([4],[26],[27],[25], [5],[2], [21],[15],[14]). It seems to be a delicate - but inter- esting and apparently important - question, however, to decide the minimal possible value of K(n) for a particular class of linear groups (with coefficients in a given class of rings) and the nature of the obstruction to extending the stability range further.

The best illustration of this last remark are the results of Suslin on the integral
homology of the general linear group of a field in the paper [23]. He proved
that, for an infinite field F, the maps Hn(GLt(F),Z)→Hn(GLt+1(F),Z) are
isomorphisms fort≥n(so thatK(n) =nin this case), while the cokernel of
the map Hn(GLn−1(F),Z) → Hn(GLn(F),Z) is naturally isomorphic to the
nth MilnorK-group,K_{n}^{M}(F). In fact, if we let

Hn(F) := Coker(Hn(GLn−1(F),Z)→Hn(GLn(F),Z)),

his arguments show that there is an isomorphism of graded rings H_{•}(F) ∼=
K_{•}^{M}(F) (where the multiplication on the first term comes from direct sum of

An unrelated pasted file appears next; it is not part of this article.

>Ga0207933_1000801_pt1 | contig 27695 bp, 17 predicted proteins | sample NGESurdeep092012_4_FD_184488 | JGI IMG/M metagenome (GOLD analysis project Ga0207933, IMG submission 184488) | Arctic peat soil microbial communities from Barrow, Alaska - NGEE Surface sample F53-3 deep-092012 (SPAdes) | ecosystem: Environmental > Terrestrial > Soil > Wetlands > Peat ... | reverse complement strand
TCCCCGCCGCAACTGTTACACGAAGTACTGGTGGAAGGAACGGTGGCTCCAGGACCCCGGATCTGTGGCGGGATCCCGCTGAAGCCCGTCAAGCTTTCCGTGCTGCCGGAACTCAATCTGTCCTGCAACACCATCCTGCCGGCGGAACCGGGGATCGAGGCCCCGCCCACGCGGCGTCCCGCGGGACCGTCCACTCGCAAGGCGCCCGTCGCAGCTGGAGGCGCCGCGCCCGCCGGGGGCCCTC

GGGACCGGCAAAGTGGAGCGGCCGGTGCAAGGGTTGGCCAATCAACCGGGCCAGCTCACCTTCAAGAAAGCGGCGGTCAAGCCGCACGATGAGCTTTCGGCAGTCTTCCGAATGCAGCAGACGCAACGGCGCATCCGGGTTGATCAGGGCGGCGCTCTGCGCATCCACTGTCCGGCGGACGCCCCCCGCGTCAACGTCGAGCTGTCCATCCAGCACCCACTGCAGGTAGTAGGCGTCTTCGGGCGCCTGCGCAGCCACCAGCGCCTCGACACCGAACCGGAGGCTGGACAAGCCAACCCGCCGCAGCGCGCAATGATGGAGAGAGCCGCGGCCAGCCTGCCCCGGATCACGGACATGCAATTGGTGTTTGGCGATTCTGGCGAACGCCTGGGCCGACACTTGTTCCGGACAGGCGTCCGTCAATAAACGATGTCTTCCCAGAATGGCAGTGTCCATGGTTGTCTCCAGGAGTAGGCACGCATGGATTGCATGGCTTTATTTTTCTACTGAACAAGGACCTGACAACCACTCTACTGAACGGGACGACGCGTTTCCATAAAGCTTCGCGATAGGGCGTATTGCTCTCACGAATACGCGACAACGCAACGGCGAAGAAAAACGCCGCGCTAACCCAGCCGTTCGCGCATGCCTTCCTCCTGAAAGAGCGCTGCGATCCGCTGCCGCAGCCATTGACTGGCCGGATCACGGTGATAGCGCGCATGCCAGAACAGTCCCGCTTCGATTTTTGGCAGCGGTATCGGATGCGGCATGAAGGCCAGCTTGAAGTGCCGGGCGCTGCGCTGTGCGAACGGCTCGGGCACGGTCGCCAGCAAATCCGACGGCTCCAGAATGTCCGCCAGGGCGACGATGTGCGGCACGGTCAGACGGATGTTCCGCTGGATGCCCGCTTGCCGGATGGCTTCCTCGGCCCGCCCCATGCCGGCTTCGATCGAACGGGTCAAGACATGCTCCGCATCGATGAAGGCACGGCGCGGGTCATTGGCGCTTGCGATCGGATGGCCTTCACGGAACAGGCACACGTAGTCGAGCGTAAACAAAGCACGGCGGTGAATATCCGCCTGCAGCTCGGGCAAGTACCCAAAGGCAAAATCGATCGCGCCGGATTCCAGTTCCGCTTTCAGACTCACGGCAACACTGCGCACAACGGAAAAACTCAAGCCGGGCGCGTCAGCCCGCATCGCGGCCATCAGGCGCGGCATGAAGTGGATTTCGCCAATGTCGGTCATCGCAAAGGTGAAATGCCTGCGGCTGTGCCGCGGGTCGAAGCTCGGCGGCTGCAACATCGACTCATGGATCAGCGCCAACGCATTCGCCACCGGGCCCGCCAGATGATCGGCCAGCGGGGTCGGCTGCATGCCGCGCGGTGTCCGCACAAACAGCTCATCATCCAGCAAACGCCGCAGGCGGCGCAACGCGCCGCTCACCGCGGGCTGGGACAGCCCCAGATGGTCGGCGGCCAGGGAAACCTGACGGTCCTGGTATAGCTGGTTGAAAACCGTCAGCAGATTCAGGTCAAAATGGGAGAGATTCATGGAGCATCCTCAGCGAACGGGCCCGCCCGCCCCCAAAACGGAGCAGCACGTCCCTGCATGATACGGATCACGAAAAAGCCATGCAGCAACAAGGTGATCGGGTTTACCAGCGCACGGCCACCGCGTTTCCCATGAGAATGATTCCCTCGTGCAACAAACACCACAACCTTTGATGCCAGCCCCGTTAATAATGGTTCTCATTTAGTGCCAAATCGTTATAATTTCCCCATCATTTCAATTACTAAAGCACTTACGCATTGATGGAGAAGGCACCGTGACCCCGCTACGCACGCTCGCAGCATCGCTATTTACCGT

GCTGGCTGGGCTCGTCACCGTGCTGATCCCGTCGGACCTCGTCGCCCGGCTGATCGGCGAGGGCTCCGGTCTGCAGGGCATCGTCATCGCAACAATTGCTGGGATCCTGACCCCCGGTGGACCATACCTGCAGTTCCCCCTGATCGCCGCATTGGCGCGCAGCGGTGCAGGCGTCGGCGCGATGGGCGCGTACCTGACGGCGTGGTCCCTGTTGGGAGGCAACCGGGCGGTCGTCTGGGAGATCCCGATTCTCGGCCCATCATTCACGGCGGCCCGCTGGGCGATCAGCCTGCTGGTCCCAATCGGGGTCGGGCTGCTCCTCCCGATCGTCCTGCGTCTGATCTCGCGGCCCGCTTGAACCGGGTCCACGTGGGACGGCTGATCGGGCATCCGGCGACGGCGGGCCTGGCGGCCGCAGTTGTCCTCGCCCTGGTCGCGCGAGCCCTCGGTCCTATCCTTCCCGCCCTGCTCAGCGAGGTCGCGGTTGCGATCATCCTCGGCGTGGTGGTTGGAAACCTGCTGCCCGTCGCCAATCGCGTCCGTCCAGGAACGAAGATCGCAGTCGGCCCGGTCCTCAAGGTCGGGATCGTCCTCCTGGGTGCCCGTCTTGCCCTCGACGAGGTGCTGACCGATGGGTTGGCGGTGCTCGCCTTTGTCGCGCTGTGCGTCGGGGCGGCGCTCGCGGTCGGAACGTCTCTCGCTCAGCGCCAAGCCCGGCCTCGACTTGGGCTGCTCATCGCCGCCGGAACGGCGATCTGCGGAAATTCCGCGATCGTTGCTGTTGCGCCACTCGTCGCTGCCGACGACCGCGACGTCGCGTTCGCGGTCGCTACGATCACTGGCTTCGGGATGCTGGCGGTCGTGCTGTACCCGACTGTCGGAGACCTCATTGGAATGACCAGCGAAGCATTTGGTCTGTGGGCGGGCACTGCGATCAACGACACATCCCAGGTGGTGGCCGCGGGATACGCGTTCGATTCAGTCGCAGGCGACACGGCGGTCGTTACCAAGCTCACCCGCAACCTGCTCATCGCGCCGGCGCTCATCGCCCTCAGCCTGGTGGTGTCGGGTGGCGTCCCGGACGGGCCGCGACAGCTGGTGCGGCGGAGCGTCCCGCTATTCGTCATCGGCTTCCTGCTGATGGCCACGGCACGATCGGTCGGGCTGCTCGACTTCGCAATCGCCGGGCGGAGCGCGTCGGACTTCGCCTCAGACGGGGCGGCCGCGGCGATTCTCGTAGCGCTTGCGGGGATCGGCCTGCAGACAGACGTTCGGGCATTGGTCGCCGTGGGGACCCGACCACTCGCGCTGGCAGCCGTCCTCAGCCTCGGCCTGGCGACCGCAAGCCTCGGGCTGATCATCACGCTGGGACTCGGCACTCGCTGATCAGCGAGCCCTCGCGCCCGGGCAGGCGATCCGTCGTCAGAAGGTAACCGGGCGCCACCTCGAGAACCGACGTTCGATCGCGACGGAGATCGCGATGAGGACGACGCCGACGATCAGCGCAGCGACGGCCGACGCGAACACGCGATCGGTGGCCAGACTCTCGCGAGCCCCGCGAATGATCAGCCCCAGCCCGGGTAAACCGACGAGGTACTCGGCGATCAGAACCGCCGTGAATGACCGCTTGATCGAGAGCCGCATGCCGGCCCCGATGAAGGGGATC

matrices and cross product on homology). In particular, the non-negatively
graded ringH•(F) is generated in dimension 1.

Recent work of Barge and Morel ([1]) suggested that Milnor-WittK-theory may play a somewhat analogous role for the homology of the special linear group.

The Milnor-WittK-theory of F is aZ-graded ring K_{•}^{MW}(F) surjecting natu-
rally onto MilnorK-theory. It arises as a ring of operations in stable motivic
homotopy theory. (For a definition see section 2 below, and for more details see
[17, 18, 19].) Let SHn(F) := Coker(Hn(SLn−1(F),Z)→ Hn(SLn(F),Z)) for
n≥1, and letSH0(F) =Z[F^{×}] for convenience. Barge and Morel construct
a map of graded algebrasSH•(F)→K_{•}^{MW}(F) for which the square

SH•(F) //

K_{•}^{MW}(F)